Since we will stay here in Mozambique for a limited number of years, we will try to take every chance to explore the region. We have realized that there is so much we want to see and to do. Now it was a free Tuesday (Dia dos Heróis, in memory of those who died in the liberation war against Portugal), so in addition we also took Friday and Monday off to get a really long weekend. The goal this time was Lesotho, a small mountainous kingdom completely surrounded by South Africa, of which we have heard so many good things. Unlike Swaziland, their monarch, Letsie III, has no formal powers, and pretty much functions as our Swedish king Carl-Gustaf, i.e. just a symbolic figure doing purely ceremonial tasks.
The distance to Lesotho is around 1000 km’s so we had to split up the drive in two days. The first night our initial plan was to stay in Johannesburg, but we arrived there in such good time that we continued a couple of more hours to get a shorter drive the following day. We ended up in the small town of Kroonstad, where we used the GPS to help us navigate to a randomly chosen hotel. We arrived at a guesthouse called Arcadia, which turned out to be really sympathetic… a place where all the decor, statues, fountains, etc, were designed in some kind of faux ancient Greek style which felt a bit bizarre.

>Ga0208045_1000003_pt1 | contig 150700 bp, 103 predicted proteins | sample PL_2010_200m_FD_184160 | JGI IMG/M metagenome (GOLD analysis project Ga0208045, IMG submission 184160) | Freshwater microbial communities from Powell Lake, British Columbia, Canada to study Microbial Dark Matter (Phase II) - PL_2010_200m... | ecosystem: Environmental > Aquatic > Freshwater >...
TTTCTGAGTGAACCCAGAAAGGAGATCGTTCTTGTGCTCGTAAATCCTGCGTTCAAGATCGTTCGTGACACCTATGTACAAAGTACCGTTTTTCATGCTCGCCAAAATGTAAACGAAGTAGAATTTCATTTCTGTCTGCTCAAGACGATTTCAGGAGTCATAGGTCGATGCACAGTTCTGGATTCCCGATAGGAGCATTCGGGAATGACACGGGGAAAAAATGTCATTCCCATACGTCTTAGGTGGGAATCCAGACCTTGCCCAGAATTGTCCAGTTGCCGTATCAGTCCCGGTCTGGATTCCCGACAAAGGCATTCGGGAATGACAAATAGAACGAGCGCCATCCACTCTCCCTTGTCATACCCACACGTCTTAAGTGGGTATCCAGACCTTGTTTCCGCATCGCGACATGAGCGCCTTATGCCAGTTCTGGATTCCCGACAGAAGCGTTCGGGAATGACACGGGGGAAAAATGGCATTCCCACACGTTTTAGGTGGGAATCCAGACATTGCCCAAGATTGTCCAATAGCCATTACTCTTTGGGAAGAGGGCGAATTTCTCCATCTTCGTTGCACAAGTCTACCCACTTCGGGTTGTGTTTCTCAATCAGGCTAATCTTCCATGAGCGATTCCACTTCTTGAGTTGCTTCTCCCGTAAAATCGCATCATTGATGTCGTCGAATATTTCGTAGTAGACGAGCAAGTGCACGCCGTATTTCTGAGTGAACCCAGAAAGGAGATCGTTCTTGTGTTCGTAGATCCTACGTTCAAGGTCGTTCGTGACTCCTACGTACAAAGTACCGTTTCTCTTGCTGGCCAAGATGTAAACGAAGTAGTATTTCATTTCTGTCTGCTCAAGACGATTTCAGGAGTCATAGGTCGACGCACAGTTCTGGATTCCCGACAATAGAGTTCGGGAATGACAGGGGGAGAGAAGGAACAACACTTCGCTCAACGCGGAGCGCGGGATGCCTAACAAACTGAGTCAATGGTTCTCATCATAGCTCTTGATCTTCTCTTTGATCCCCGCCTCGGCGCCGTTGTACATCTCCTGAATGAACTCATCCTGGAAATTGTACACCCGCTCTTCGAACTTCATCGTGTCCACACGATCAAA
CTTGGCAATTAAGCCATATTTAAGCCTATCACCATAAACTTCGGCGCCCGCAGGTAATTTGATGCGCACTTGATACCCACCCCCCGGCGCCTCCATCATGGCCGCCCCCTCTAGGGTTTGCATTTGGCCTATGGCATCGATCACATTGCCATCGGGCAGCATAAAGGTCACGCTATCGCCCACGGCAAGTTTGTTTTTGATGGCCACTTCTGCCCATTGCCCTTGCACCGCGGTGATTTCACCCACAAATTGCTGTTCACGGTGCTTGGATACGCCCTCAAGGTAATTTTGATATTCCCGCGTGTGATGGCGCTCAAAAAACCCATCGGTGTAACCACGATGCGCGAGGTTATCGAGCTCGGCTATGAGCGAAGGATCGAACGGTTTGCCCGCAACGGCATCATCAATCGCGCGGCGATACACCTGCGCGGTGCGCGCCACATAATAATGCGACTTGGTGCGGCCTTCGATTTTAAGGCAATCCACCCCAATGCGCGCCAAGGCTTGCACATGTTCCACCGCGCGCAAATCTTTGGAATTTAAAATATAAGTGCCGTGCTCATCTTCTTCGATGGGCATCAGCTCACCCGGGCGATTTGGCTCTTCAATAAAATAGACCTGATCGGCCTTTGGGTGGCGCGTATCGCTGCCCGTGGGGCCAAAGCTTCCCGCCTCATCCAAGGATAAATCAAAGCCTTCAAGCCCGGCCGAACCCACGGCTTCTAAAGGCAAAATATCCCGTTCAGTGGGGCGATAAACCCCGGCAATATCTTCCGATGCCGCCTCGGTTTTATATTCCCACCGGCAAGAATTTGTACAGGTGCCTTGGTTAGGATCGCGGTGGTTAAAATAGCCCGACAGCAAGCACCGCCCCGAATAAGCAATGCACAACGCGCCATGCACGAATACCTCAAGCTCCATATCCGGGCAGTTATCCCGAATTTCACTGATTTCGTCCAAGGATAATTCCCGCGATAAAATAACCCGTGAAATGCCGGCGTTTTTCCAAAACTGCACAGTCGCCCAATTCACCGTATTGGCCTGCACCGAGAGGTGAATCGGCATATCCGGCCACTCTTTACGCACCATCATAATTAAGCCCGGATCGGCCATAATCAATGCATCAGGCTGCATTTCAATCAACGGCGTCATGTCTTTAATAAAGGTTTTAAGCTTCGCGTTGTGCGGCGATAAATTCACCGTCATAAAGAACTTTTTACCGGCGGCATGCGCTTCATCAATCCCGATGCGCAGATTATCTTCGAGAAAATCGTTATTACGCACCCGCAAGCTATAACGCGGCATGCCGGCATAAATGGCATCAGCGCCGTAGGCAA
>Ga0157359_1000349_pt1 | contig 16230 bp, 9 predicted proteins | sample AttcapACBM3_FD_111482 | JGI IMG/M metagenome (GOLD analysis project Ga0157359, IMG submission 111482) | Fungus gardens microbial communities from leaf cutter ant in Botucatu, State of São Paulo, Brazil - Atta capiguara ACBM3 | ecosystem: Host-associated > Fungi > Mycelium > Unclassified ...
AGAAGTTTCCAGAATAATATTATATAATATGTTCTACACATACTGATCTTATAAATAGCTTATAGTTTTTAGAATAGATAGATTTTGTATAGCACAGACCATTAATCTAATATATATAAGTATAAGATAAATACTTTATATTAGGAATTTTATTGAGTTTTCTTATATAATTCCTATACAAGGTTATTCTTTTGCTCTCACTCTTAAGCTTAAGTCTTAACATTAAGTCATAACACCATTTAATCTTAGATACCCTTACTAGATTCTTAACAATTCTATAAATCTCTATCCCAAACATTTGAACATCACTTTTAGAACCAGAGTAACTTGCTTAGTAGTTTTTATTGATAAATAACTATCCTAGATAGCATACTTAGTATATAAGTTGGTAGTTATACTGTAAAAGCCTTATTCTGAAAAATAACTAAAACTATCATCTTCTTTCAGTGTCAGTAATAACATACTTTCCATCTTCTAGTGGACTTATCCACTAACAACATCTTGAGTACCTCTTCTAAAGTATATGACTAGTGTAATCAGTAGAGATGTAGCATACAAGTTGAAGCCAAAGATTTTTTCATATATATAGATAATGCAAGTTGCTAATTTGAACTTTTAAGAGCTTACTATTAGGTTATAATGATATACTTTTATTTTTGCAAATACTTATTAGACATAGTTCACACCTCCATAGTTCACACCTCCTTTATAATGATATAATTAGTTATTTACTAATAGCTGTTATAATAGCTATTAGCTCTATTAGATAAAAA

After a good night’s sleep we headed on to Lesotho, and crossed into the country through the border post in the capital Maseru. It was a quite long line to immigration control, but by showing our diplomatic passports we could move up front. We tried to ignore the grumbles we heard from the end of the queue. In Maseru we started by buying lunch pizzas that we ate in the car as we drove on to our first stop 130 km’s right up the mountains, deep into the heart of Lesotho. The entire country is located like on a high plateau where even the low-lying areas are at least at an altitude of 1500 m. The mountainous parts (= most of the country) reach as high as almost 4000 meters. Our goal, the little village of Semonkong (”the place of smoke”), was at about 2200 meters, but along the way we passed by mountain passes much higher than that. Unfortunately, it was rainy and foggy then, but the day after when we drove back the same way we had better luck with the weather and were able to see the fantastic panoramic vistas.